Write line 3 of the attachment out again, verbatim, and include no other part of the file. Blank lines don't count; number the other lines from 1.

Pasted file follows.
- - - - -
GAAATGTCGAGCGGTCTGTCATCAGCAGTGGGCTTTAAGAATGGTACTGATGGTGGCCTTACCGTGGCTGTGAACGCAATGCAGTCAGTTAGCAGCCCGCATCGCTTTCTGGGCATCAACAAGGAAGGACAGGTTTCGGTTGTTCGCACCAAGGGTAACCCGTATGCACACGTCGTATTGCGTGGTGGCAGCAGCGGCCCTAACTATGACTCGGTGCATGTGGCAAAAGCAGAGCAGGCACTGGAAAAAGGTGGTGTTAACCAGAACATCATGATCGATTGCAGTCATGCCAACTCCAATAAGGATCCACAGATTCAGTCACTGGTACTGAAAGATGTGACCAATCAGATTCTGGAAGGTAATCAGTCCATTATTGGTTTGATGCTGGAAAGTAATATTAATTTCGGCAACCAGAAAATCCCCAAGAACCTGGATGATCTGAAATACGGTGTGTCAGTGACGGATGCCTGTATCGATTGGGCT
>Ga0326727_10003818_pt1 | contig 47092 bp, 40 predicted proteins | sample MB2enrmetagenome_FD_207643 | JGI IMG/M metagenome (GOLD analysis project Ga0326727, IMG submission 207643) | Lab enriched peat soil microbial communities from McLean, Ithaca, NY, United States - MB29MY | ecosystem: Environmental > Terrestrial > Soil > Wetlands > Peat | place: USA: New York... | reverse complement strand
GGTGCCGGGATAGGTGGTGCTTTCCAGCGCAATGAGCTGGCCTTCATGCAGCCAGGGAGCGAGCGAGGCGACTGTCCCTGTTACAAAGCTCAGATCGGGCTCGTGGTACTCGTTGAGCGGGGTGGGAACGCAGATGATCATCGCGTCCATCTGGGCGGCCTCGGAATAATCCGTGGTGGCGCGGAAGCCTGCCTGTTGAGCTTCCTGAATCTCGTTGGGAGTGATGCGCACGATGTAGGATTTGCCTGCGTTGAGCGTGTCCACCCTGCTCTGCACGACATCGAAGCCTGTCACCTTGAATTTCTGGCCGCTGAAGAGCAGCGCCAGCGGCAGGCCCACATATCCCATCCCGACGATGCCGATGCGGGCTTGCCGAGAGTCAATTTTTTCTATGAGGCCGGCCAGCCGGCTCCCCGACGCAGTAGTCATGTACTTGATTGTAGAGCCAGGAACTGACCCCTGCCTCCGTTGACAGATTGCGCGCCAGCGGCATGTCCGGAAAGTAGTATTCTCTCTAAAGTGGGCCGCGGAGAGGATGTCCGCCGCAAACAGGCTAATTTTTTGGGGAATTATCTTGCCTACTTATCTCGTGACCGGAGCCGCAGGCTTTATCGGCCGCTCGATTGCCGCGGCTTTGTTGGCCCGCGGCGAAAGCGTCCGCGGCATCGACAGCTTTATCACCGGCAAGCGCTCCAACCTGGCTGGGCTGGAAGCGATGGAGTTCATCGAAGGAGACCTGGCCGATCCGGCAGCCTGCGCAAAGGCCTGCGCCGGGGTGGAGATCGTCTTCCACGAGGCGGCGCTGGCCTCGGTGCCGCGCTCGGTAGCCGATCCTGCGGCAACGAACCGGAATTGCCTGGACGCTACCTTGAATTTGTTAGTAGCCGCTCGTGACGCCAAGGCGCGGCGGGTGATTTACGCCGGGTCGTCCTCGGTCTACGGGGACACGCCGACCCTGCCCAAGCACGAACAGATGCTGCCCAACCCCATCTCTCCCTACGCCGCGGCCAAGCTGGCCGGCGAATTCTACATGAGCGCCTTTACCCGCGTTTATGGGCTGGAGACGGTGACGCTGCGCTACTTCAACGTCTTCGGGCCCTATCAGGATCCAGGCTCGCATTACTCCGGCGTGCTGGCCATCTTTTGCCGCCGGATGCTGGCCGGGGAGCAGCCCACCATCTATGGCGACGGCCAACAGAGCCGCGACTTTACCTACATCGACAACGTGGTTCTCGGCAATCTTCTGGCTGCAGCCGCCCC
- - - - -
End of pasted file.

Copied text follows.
GGTGCCGGGATAGGTGGTGCTTTCCAGCGCAATGAGCTGGCCTTCATGCAGCCAGGGAGCGAGCGAGGCGACTGTCCCTGTTACAAAGCTCAGATCGGGCTCGTGGTACTCGTTGAGCGGGGTGGGAACGCAGATGATCATCGCGTCCATCTGGGCGGCCTCGGAATAATCCGTGGTGGCGCGGAAGCCTGCCTGTTGAGCTTCCTGAATCTCGTTGGGAGTGATGCGCACGATGTAGGATTTGCCTGCGTTGAGCGTGTCCACCCTGCTCTGCACGACATCGAAGCCTGTCACCTTGAATTTCTGGCCGCTGAAGAGCAGCGCCAGCGGCAGGCCCACATATCCCATCCCGACGATGCCGATGCGGGCTTGCCGAGAGTCAATTTTTTCTATGAGGCCGGCCAGCCGGCTCCCCGACGCAGTAGTCATGTACTTGATTGTAGAGCCAGGAACTGACCCCTGCCTCCGTTGACAGATTGCGCGCCAGCGGCATGTCCGGAAAGTAGTATTCTCTCTAAAGTGGGCCGCGGAGAGGATGTCCGCCGCAAACAGGCTAATTTTTTGGGGAATTATCTTGCCTACTTATCTCGTGACCGGAGCCGCAGGCTTTATCGGCCGCTCGATTGCCGCGGCTTTGTTGGCCCGCGGCGAAAGCGTCCGCGGCATCGACAGCTTTATCACCGGCAAGCGCTCCAACCTGGCTGGGCTGGAAGCGATGGAGTTCATCGAAGGAGACCTGGCCGATCCGGCAGCCTGCGCAAAGGCCTGCGCCGGGGTGGAGATCGTCTTCCACGAGGCGGCGCTGGCCTCGGTGCCGCGCTCGGTAGCCGATCCTGCGGCAACGAACCGGAATTGCCTGGACGCTACCTTGAATTTGTTAGTAGCCGCTCGTGACGCCAAGGCGCGGCGGGTGATTTACGCCGGGTCGTCCTCGGTCTACGGGGACACGCCGACCCTGCCCAAGCACGAACAGATGCTGCCCAACCCCATCTCTCCCTACGCCGCGGCCAAGCTGGCCGGCGAATTCTACATGAGCGCCTTTACCCGCGTTTATGGGCTGGAGACGGTGACGCTGCGCTACTTCAACGTCTTCGGGCCCTATCAGGATCCAGGCTCGCATTACTCCGGCGTGCTGGCCATCTTTTGCCGCCGGATGCTGGCCGGGGAGCAGCCCACCATCTATGGCGACGGCCAACAGAGCCGCGACTTTACCTACATCGACAACGTGGTTCTCGGCAATCTTCTGGCTGCAGCCGCCCC